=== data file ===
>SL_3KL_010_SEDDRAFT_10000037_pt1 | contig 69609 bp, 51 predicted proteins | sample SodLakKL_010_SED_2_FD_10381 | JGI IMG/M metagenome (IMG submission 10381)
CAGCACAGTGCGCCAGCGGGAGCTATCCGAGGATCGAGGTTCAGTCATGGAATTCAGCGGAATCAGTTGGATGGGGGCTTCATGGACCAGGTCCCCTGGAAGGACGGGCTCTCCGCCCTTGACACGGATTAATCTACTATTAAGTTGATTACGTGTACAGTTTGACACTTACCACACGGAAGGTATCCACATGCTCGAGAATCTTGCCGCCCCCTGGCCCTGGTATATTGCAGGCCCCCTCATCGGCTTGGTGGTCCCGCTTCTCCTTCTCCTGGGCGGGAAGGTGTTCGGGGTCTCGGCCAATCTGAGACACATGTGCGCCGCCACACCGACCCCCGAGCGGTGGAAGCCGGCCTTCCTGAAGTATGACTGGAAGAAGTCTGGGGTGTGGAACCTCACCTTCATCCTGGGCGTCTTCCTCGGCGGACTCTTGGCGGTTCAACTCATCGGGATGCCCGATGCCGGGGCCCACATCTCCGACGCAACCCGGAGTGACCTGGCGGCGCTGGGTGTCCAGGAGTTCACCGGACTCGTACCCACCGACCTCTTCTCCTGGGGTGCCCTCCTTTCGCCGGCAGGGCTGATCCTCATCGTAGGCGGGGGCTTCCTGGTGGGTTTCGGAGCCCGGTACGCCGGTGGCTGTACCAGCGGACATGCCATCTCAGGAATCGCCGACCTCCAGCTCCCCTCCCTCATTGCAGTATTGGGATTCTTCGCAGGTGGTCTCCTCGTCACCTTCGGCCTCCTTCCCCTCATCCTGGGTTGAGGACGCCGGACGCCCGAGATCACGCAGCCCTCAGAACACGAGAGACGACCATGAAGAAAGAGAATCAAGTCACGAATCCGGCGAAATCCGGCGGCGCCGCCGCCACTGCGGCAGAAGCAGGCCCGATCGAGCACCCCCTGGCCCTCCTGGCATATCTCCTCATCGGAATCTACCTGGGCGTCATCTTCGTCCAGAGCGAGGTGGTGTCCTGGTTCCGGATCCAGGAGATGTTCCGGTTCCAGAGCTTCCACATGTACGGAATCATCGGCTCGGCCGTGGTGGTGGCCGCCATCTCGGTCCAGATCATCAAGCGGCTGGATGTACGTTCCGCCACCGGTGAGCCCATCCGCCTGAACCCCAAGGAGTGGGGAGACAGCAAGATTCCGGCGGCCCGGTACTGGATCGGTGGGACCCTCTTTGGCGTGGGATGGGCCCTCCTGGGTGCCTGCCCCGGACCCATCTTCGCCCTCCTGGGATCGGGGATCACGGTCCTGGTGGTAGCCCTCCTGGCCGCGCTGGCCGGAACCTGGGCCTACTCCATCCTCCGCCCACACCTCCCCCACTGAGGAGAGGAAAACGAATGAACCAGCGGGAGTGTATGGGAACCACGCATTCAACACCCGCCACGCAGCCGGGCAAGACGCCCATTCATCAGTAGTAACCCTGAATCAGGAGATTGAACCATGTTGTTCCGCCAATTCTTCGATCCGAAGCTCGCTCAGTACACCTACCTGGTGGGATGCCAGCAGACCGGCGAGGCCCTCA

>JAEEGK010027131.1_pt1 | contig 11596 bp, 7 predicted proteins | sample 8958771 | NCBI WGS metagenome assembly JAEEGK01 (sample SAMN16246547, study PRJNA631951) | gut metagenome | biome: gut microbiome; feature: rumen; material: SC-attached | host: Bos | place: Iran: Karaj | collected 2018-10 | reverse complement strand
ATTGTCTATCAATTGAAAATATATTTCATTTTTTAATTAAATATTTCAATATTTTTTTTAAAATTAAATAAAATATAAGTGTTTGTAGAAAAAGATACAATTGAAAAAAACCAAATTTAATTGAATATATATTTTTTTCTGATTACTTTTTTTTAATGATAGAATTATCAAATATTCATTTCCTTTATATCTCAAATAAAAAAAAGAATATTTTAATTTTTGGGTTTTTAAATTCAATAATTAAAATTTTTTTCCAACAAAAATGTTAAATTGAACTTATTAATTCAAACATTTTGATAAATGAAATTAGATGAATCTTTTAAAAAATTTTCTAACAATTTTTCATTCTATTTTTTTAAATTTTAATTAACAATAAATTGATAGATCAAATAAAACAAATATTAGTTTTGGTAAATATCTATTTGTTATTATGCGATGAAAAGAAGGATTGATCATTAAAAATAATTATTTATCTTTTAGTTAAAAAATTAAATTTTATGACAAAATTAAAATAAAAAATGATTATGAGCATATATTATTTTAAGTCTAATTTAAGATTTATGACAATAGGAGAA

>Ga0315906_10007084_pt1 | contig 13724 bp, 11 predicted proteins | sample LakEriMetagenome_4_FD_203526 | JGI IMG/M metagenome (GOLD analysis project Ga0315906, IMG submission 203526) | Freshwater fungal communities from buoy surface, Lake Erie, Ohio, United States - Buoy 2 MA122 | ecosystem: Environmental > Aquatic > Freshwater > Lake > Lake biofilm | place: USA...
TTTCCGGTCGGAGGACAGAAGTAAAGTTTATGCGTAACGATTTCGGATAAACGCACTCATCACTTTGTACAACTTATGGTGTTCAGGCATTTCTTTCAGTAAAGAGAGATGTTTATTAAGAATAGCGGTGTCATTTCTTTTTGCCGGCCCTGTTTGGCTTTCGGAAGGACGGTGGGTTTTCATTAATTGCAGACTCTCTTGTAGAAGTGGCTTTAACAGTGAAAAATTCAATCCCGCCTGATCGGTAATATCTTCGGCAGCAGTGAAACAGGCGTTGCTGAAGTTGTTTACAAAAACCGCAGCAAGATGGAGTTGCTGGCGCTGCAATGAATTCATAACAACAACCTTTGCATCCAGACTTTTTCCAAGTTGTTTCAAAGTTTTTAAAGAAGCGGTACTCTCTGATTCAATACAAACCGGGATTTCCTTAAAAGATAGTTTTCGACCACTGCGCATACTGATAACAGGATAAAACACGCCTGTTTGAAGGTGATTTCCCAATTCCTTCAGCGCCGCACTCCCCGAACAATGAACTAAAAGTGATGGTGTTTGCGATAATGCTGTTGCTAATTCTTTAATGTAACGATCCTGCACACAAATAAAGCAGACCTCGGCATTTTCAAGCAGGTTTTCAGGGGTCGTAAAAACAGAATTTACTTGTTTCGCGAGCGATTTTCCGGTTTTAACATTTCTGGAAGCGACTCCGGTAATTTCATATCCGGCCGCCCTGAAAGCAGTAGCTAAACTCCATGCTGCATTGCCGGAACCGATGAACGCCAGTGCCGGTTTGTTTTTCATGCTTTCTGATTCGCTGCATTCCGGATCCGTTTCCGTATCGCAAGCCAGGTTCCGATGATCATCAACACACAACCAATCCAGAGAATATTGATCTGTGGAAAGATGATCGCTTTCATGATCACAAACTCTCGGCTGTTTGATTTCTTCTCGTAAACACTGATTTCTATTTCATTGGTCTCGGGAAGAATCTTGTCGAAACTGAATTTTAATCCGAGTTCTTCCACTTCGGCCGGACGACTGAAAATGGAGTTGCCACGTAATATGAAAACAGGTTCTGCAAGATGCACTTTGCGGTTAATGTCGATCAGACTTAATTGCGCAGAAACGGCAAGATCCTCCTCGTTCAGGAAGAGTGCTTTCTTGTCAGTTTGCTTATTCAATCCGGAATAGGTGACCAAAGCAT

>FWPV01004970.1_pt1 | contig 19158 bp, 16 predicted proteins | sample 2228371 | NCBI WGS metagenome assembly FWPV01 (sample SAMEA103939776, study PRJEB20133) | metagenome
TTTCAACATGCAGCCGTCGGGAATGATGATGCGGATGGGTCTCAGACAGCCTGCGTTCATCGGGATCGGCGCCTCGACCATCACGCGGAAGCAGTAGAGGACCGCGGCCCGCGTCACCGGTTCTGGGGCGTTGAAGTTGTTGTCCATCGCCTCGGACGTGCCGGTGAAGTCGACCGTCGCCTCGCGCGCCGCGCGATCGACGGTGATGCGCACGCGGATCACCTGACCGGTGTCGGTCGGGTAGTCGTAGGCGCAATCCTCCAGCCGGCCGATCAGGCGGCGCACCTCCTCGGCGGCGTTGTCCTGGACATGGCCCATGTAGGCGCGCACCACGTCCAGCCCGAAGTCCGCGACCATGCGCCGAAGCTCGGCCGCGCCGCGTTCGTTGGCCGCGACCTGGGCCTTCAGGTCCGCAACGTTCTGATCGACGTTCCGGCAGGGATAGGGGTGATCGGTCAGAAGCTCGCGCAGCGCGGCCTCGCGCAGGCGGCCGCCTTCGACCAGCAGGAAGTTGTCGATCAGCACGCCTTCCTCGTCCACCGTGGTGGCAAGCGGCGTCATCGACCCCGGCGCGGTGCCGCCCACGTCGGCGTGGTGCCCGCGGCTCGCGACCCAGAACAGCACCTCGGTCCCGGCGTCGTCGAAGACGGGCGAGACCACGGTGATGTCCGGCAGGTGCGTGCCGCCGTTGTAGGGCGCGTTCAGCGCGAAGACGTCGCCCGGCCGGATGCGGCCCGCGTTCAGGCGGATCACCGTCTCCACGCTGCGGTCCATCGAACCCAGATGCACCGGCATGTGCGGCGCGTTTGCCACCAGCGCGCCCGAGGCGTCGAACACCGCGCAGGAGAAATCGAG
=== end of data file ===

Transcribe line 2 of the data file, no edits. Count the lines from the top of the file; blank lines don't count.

CAGCACAGTGCGCCAGCGGGAGCTATCCGAGGATCGAGGTTCAGTCATGGAATTCAGCGGAATCAGTTGGATGGGGGCTTCATGGACCAGGTCCCCTGGAAGGACGGGCTCTCCGCCCTTGACACGGATTAATCTACTATTAAGTTGATTACGTGTACAGTTTGACACTTACCACACGGAAGGTATCCACATGCTCGAGAATCTTGCCGCCCCCTGGCCCTGGTATATTGCAGGCCCCCTCATCGGCTTGGTGGTCCCGCTTCTCCTTCTCCTGGGCGGGAAGGTGTTCGGGGTCTCGGCCAATCTGAGACACATGTGCGCCGCCACACCGACCCCCGAGCGGTGGAAGCCGGCCTTCCTGAAGTATGACTGGAAGAAGTCTGGGGTGTGGAACCTCACCTTCATCCTGGGCGTCTTCCTCGGCGGACTCTTGGCGGTTCAACTCATCGGGATGCCCGATGCCGGGGCCCACATCTCCGACGCAACCCGGAGTGACCTGGCGGCGCTGGGTGTCCAGGAGTTCACCGGACTCGTACCCACCGACCTCTTCTCCTGGGGTGCCCTCCTTTCGCCGGCAGGGCTGATCCTCATCGTAGGCGGGGGCTTCCTGGTGGGTTTCGGAGCCCGGTACGCCGGTGGCTGTACCAGCGGACATGCCATCTCAGGAATCGCCGACCTCCAGCTCCCCTCCCTCATTGCAGTATTGGGATTCTTCGCAGGTGGTCTCCTCGTCACCTTCGGCCTCCTTCCCCTCATCCTGGGTTGAGGACGCCGGACGCCCGAGATCACGCAGCCCTCAGAACACGAGAGACGACCATGAAGAAAGAGAATCAAGTCACGAATCCGGCGAAATCCGGCGGCGCCGCCGCCACTGCGGCAGAAGCAGGCCCGATCGAGCACCCCCTGGCCCTCCTGGCATATCTCCTCATCGGAATCTACCTGGGCGTCATCTTCGTCCAGAGCGAGGTGGTGTCCTGGTTCCGGATCCAGGAGATGTTCCGGTTCCAGAGCTTCCACATGTACGGAATCATCGGCTCGGCCGTGGTGGTGGCCGCCATCTCGGTCCAGATCATCAAGCGGCTGGATGTACGTTCCGCCACCGGTGAGCCCATCCGCCTGAACCCCAAGGAGTGGGGAGACAGCAAGATTCCGGCGGCCCGGTACTGGATCGGTGGGACCCTCTTTGGCGTGGGATGGGCCCTCCTGGGTGCCTGCCCCGGACCCATCTTCGCCCTCCTGGGATCGGGGATCACGGTCCTGGTGGTAGCCCTCCTGGCCGCGCTGGCCGGAACCTGGGCCTACTCCATCCTCCGCCCACACCTCCCCCACTGAGGAGAGGAAAACGAATGAACCAGCGGGAGTGTATGGGAACCACGCATTCAACACCCGCCACGCAGCCGGGCAAGACGCCCATTCATCAGTAGTAACCCTGAATCAGGAGATTGAACCATGTTGTTCCGCCAATTCTTCGATCCGAAGCTCGCTCAGTACACCTACCTGGTGGGATGCCAGCAGACCGGCGAGGCCCTCA